Intel says it's now a master of the 65-nanometer domain. But are these nanochips truly "nanotechnology?" I was surprised when "Engines of Creation" and "Nanosystems" author Eric Drexler -- whom I had assumed to be a molecular manufacturing purist -- told me he thought they qualified.
"People sometimes perceive me as saying, 'Oh, you shouldn't use the term this new way,'" Drexler told me in October. "What I've actually been saying is we need to understand that it's being used in a new way ... that has a certain relationship to the field."
Drexler's not only glad to have Intel aboard, he's been buddying around with Paolo Gargini, director of technology strategy for Intel.
But here's the real reason he's welcoming the chip industry to his nano lair (and these are my words, not his): It's a great gateway drug for the general public. If consumers think of Intel's tiny chips as "nanotechnology," then that can replace the negative images of far-away or far-fetched doomsday scenarios being planted elsewhere. If just a simple leap beyond the nano barrier can enable faster, cheaper computing devices with cooler graphics, just think what molecular or quantum computing will bring.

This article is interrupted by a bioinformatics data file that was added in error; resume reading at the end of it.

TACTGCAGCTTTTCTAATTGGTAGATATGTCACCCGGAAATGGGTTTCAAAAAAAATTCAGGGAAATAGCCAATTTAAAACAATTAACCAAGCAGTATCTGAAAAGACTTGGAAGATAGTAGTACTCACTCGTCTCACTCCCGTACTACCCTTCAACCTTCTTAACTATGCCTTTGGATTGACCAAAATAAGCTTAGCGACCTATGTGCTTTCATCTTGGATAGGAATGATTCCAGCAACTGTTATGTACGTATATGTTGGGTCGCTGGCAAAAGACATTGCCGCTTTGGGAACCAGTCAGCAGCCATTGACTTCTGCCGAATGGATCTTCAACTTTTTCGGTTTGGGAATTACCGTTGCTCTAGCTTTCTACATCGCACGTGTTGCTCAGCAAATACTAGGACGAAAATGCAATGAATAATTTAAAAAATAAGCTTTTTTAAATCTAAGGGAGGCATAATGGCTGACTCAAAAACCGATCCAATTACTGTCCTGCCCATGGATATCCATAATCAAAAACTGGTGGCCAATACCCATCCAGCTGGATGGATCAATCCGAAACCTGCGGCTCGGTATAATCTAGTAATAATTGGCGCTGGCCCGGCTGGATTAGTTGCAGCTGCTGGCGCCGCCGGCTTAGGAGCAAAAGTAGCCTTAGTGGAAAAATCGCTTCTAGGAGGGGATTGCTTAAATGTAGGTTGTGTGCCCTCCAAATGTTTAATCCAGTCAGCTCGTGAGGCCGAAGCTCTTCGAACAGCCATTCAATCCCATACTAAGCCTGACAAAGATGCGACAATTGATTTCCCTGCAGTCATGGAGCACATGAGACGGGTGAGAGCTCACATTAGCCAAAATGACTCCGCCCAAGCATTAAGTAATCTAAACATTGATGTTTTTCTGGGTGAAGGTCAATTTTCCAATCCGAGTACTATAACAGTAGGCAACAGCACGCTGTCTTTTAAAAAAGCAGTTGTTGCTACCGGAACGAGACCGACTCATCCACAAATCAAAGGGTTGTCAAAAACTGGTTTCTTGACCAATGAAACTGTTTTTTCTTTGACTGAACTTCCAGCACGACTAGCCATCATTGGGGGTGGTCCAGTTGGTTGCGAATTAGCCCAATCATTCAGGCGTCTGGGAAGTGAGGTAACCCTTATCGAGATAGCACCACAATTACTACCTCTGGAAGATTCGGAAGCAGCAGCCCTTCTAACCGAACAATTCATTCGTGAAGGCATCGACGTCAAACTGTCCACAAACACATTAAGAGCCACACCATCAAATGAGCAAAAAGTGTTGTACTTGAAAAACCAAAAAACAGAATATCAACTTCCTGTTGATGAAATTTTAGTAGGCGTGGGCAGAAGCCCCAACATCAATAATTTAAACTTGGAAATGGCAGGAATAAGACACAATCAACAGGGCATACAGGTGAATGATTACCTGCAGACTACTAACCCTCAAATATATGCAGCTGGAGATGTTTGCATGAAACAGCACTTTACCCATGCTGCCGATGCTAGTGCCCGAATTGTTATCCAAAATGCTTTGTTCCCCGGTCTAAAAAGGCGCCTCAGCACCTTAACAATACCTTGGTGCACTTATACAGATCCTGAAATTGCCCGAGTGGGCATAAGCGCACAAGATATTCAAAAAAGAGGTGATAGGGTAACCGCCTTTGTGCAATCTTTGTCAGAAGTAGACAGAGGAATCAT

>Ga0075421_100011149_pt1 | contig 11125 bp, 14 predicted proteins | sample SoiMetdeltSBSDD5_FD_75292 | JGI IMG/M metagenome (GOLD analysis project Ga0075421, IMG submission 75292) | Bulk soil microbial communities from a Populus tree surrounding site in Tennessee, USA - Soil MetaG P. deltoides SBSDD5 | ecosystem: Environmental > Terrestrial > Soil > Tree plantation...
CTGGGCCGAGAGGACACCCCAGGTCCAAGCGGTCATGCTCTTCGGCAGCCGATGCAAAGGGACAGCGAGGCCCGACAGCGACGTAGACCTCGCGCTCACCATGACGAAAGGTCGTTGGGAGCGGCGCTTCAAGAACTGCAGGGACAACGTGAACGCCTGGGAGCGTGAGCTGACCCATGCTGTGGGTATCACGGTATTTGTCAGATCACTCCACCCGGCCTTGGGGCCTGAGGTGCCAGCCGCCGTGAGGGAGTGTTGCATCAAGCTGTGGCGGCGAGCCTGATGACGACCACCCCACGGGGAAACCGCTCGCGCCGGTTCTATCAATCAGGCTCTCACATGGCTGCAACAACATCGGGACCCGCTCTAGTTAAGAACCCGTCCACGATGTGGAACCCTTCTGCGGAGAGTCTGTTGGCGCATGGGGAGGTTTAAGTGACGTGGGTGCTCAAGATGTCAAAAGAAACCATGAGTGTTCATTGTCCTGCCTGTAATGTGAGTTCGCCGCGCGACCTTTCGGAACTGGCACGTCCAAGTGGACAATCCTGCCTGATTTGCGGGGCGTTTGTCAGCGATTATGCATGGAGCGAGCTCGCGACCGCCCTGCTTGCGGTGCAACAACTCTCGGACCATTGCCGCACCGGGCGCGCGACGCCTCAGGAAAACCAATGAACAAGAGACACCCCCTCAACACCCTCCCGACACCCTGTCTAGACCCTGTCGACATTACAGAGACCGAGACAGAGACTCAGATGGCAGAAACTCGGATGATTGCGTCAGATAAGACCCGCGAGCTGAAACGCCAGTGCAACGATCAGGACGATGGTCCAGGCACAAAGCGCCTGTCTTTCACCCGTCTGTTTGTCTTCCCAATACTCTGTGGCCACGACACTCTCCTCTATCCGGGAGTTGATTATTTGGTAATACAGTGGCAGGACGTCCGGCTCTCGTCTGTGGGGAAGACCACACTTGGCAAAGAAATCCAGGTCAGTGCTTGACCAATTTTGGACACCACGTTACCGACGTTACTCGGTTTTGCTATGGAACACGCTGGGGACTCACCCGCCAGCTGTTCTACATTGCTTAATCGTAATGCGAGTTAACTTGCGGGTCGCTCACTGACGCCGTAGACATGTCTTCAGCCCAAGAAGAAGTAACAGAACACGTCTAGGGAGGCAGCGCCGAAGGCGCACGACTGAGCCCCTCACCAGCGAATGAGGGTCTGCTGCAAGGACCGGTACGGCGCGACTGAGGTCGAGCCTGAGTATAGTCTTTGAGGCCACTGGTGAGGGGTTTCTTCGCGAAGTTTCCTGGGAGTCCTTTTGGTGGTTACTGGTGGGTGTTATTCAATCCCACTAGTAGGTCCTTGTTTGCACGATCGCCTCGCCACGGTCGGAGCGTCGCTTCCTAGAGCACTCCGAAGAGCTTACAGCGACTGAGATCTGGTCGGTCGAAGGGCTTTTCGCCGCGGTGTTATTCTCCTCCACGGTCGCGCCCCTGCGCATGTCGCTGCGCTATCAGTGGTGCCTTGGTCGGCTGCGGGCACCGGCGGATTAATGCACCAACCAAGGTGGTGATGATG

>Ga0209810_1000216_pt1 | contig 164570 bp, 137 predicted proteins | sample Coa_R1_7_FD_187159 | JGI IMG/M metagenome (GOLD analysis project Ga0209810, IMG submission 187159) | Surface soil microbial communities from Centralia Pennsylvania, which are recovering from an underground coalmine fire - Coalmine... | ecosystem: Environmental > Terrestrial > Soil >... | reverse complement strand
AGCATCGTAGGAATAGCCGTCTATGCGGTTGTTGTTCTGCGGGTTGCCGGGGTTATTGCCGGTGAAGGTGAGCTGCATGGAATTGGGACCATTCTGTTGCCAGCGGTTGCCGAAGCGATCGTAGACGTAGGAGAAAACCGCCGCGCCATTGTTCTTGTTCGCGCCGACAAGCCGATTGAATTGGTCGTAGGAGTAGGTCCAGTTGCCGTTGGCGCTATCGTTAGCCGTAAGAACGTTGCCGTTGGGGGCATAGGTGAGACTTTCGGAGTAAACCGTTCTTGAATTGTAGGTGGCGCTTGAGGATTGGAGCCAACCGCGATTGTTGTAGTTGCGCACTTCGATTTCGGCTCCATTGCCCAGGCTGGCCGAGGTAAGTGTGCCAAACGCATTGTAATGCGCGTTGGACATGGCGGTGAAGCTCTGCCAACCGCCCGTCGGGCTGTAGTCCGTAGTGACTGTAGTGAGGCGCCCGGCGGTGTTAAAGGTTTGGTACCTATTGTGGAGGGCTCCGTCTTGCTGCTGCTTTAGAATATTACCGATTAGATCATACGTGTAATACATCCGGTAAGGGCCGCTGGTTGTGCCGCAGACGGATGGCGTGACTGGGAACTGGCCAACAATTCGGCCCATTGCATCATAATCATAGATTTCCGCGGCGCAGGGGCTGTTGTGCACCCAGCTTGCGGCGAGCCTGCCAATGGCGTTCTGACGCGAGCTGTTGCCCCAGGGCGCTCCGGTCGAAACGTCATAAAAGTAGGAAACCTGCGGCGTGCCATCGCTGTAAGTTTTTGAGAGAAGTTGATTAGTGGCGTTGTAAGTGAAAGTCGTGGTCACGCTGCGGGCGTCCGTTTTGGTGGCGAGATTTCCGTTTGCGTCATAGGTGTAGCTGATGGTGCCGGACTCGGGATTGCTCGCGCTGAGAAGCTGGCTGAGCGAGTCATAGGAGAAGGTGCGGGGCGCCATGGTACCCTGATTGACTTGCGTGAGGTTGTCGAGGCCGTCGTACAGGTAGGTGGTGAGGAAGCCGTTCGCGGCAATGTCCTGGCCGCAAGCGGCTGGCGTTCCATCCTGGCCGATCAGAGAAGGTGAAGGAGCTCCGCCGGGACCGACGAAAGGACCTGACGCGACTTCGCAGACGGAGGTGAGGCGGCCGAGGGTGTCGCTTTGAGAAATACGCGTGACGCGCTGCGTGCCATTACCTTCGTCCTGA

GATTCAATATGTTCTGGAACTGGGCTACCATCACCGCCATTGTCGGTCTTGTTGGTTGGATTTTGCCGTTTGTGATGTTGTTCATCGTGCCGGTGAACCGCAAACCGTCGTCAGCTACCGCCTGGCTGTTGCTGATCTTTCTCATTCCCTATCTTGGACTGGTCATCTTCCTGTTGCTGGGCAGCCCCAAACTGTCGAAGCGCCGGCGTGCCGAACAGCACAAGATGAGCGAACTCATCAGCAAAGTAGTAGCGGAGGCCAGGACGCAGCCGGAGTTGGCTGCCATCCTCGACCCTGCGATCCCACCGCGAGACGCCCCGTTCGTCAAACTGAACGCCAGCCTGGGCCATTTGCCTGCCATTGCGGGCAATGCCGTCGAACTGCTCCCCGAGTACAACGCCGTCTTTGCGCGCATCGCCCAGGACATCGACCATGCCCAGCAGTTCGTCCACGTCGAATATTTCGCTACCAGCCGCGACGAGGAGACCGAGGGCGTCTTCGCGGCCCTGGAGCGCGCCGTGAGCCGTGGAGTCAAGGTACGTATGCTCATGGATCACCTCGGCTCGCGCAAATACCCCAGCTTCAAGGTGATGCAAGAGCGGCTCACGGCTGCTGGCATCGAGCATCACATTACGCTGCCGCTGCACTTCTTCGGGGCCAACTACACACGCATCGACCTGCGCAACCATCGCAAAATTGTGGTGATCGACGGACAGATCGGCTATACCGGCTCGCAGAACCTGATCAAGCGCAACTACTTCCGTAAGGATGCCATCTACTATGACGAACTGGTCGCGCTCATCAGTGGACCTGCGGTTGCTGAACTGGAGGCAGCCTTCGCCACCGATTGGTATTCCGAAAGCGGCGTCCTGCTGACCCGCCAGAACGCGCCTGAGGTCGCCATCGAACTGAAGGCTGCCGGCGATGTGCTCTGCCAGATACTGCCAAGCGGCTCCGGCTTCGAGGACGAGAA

"I think it should be made very clear to everyone that today's Intel chips are, according to the official definition, 'nanotechnology.' There's nanotechnology in your laptop. Are you afraid of your laptop, other than because of the operating system?" he grinned.
This line of argument does beat the ongoing nanotech "debate," which sounded a bit like Abbott and Costello's "Who's on First" when I heard Drexler describe it:
- "People who are uncomfortable with the long-term (consequences) would say, 'No, that's not real, that's impossible.' Those who understand that it's real, it is possible would say, 'This is real, this is possible.' The press would hear this as, 'It's imminent,' and you'd go around again because people would say, 'It's hype, it's not imminent.' Well, no one said it was imminent. We said it was possible ... "
Drexler optimistically placed this vaudevillian level of debate in the past tense, but I'm not sure we've quite moved on yet.
Back to the Intel story. If you're curious about "strained silicon," which is the "nano inside" Intel's new chips, Small Times' Jack Mason was well ahead of the pack with this report from September 2002. At the time, Cientifica's Tim Harper called it "physics rather than nanotechnology."
Physics? He's our shortstop, and we're not even talking about him.